Animal art to inspire your Wild Escape creations
We've found these creatures hiding in museums across the UK. Pick your favourite to draw, send it in to The Wild Escape, and watch it come to life!
If you haven't joined The Wild Escape yet, it's not too late to get involved.
Over the past few months, young people across the UK have been finding animals in museums and making art inspired by them.
Starting from Earth Day 2023, all your creature creations will be coming to life in their new home: The Wild World. It's an epic-scale digital artwork, created by thousands of children, families and schools; a habitat full of biodiversity and imagination.
There are lots of special events taking place in museums and galleries across Earth Day weekend (22-23 April), which you can go along to and find an animal to draw, paint or collage.
If you can't find an event local to you, don't worry, you can still take part. We've found some creatures hiding in museum collections to inspire your art. Meet them below...
Why not pick your favourite, make your picture, and send it in to The Wild World? Here's how to send in your creature.
Why not try drawing one of these creatures?
Have you seen this deer before? He’s very famous. This picture was painted around the year 1851, by the artist Edwin Landseer. Showing a majestic stag looking out over the landscape, it reminds people of the amazing wildlife found in Scotland’s Highlands.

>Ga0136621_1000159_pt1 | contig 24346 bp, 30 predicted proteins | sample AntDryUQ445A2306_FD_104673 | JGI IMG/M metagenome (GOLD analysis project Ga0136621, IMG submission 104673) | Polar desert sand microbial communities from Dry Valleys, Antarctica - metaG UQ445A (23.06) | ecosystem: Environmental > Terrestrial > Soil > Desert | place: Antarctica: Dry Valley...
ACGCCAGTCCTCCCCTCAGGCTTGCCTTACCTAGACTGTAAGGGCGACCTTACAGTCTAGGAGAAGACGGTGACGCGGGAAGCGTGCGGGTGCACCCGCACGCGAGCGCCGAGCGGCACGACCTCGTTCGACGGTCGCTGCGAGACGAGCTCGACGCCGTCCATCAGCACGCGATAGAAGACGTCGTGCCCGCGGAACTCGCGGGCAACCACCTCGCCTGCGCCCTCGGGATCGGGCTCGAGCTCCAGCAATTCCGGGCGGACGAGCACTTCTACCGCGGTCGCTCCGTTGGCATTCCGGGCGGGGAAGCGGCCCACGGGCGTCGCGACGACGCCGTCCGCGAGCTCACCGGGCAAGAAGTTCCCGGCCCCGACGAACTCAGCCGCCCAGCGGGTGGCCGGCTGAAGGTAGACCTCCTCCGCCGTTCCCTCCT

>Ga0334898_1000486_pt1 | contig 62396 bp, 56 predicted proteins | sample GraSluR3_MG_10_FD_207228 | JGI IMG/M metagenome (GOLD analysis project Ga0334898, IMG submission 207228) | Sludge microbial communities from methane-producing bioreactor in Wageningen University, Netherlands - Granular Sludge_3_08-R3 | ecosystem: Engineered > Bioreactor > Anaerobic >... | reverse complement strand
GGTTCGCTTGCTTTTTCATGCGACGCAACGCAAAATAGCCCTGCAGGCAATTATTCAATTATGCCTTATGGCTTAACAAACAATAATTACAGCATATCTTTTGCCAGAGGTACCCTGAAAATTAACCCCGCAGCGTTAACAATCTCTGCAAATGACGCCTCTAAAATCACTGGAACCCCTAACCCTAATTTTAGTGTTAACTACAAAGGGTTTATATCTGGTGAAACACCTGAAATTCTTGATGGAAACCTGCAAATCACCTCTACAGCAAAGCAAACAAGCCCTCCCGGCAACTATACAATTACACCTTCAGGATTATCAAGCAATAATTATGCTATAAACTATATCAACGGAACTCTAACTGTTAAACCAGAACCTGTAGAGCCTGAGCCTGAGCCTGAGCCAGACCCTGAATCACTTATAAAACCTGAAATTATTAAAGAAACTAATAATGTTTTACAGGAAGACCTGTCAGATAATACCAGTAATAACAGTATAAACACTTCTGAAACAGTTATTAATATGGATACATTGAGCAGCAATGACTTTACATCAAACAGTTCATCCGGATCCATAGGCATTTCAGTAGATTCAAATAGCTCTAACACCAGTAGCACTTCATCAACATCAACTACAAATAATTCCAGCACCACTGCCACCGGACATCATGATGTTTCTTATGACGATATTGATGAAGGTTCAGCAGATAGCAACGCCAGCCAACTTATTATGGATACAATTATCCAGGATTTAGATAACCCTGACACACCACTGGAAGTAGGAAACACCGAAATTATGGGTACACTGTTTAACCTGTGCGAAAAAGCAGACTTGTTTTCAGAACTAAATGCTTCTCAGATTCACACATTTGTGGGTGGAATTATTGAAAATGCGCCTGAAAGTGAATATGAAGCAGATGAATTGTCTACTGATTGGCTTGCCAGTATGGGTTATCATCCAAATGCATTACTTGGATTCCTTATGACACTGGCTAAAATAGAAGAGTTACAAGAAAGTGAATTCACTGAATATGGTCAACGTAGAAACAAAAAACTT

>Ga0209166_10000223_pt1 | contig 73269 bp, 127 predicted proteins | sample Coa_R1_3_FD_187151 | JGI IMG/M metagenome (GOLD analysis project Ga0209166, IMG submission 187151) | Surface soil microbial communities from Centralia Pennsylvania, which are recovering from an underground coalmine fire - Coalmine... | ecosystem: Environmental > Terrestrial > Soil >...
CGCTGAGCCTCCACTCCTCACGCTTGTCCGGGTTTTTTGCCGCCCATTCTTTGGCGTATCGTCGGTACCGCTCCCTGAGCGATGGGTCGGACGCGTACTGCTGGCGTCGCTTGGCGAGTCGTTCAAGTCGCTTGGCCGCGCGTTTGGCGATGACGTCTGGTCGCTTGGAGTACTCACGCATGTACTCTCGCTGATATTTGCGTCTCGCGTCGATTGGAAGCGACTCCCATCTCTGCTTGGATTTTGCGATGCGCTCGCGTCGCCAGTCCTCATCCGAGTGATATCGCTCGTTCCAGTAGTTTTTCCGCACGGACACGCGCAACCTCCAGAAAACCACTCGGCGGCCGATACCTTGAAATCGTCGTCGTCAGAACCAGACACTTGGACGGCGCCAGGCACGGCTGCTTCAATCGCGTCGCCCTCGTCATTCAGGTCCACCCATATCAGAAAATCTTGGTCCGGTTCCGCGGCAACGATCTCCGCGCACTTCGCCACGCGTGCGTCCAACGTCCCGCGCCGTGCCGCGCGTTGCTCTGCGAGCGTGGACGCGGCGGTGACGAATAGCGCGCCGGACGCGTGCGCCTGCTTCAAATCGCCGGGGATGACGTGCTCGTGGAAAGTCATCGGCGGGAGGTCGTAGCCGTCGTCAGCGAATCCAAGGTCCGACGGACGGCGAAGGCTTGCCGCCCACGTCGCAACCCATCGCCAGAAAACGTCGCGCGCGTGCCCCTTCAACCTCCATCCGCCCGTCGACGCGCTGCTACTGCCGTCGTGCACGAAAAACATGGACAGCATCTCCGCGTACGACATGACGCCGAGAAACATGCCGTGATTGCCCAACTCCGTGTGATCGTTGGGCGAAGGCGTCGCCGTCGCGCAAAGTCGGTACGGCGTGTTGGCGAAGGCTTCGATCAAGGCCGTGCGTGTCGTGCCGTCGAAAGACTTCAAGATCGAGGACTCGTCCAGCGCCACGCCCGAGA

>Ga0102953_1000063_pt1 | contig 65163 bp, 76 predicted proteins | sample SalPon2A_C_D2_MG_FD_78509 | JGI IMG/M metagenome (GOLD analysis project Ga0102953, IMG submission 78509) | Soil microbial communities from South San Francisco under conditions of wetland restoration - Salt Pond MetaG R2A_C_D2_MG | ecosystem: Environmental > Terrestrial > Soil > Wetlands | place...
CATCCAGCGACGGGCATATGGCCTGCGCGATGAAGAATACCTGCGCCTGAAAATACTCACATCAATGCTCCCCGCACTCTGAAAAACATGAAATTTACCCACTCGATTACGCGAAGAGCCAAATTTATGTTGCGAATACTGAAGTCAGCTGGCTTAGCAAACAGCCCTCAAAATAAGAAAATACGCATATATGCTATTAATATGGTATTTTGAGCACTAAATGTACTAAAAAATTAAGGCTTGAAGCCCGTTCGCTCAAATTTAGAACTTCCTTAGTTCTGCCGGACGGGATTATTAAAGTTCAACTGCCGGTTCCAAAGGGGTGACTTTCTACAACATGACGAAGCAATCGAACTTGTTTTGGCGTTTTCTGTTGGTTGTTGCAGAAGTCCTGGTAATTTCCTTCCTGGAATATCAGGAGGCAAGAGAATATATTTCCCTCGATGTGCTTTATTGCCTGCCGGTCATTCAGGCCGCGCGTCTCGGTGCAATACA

Bats are usually hard to spot – but not this clever little pot by the artist Ann Stokes. She takes inspiration from the natural world when making her art, and has made lots of pieces of pottery in the shape of different creatures. What would you make your bat out of?
OK, so there aren’t any lions living wild in the UK. (That we know of, at least.) But look closely and you can spot quite a few animals that live in the UK in this tapestry by the artist William Morris. We’ve found a hare. Who else can you see?
This little ceramic owl is called Ozzy, and he’s one of the stars of the Potteries Museum and Gallery in Stoke-on-Trent. It’s thought he was made between 1670 and 1730 – making him a very wise owl indeed.
Whether you love creepy crawlies or find them slightly scary, there’s no doubt that insects are crucial to our ecosystem. These delicate drawings by the artist Michael Roberts show different species of spider in beautiful detail.
We’ve explored the mountains, the forests, the skies and the soil… but what can we find in the sea? This is one of 42 ‘miniature’ studies of nature by the artist Claude Aubriet. Some of the pictures are of flowers and insects, but this one shows off the huge variety of patterns and shapes of shells.
This golden fish, made out of glass, once sat on the bonnet of a car. It was designed by the master glassmaker René Lalique, who also made ‘car mascots’ in the shape of lots of other creatures like dragonflies and falcons. This particular fish is a perch, which can be found in rivers, lakes and waterways around the UK.